Within food and beverage applications, if it is known that the potential indirect migration poses an adverse health effect to the consumer, the risk must be mitigated. To address the risk, Saint-Gobain has developed a tiered approach to be able to assess the migration of chemicals from the non-food contact layers by considering both the toxicity profile of the substance and its migration level at the customer use conditions, see Figure 3.

Figure 4: Cross section of Saint-Gobain Life Sciences VersilonTM XFR hose.

Typical testing for FDA food contact compliance involves using a plaque of the food contact layer only, and testing it for extraction levels over a period of time in various media (i.e., distilled water, n-Hexane, etc. in 21CFR 177.2600) as indicated by the FDA Regulation. Therefore, as a result, many hose manufacturers on the market could claim food contact compliance for their hose products, though if one looks closely, it is only for the food contact layer. As demonstrated in Figure 2, migration through layers is possible and over time will impact the transfer media in the hose product.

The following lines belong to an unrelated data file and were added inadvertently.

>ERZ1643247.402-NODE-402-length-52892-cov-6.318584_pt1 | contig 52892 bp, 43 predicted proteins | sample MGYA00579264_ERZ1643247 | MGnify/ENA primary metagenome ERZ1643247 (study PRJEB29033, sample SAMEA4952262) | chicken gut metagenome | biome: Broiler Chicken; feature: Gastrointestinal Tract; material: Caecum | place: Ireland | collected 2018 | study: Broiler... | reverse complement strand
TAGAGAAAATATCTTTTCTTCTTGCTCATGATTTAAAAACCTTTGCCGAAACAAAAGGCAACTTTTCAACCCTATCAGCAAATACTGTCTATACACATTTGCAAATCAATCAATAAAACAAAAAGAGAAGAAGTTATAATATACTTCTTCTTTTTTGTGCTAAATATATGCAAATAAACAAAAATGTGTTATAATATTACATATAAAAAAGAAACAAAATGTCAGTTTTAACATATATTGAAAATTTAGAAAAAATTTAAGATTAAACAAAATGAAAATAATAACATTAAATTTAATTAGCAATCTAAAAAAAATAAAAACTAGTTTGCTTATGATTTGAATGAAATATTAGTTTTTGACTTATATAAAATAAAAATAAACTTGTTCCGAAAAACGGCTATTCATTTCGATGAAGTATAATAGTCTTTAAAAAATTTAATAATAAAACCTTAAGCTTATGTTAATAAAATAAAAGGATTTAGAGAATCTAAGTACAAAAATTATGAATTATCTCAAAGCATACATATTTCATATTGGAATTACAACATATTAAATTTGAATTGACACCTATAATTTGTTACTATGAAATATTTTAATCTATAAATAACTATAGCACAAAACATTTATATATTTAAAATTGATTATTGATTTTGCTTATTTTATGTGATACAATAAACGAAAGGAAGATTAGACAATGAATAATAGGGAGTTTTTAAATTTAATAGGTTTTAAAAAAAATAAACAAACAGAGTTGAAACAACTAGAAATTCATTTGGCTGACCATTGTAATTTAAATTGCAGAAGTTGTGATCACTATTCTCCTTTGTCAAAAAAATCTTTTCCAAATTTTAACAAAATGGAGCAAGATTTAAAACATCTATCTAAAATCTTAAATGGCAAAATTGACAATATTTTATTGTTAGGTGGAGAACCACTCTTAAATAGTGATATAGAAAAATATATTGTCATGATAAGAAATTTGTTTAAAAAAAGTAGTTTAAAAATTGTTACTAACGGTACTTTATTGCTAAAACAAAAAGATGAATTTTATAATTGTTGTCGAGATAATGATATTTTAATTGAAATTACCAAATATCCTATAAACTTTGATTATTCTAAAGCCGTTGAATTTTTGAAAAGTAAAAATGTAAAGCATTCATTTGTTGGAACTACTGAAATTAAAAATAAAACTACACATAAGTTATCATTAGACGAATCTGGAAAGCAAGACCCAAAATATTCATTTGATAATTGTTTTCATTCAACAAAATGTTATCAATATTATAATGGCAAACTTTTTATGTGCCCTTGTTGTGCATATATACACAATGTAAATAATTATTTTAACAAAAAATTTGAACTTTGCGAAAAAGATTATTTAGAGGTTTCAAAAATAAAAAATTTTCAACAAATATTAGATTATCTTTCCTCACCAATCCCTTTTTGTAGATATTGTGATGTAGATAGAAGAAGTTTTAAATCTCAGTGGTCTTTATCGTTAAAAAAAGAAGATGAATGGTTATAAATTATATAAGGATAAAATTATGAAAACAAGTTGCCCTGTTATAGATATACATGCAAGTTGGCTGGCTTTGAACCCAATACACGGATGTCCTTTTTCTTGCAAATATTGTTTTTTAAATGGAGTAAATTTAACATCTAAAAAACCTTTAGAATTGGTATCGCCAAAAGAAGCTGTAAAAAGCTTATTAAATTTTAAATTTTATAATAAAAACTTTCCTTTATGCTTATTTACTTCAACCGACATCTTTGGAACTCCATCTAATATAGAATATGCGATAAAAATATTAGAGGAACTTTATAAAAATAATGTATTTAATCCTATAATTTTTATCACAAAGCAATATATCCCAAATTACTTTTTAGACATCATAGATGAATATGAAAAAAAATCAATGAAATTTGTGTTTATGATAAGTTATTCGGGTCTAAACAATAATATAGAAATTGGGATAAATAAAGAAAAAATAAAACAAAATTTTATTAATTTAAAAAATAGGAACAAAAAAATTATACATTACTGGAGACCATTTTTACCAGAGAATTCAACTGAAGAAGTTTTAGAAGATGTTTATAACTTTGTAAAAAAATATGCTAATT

Case Study

Figure 5: Substance migration level from a multilayer hose available on the market with only the inner liner that is compliant with FDA Food Additive Regulations.

To see the difference between the methodology applied by Saint-Gobain and a hose which has only the inner liner that has claimed to be compliant with the FDA Food Additive Regulations (Figure 5), migration testing was performed. The migration test was conducted at 60°C using a food simulant of 95% ethanol by filling and capping the hose. A chemical substance was measured at a level up to 6.67 ppm which is not cleared by FDA or EU food regulations, and is significantly above the threshold proposed by FDA (10-50ppb or even lower). Through further research, it was found that this substance originated from the non-food contact layers. Therefore, by claiming the inner liner as FDA compliant of such product could mislead the consumer that the product is safe to use for food contact applications.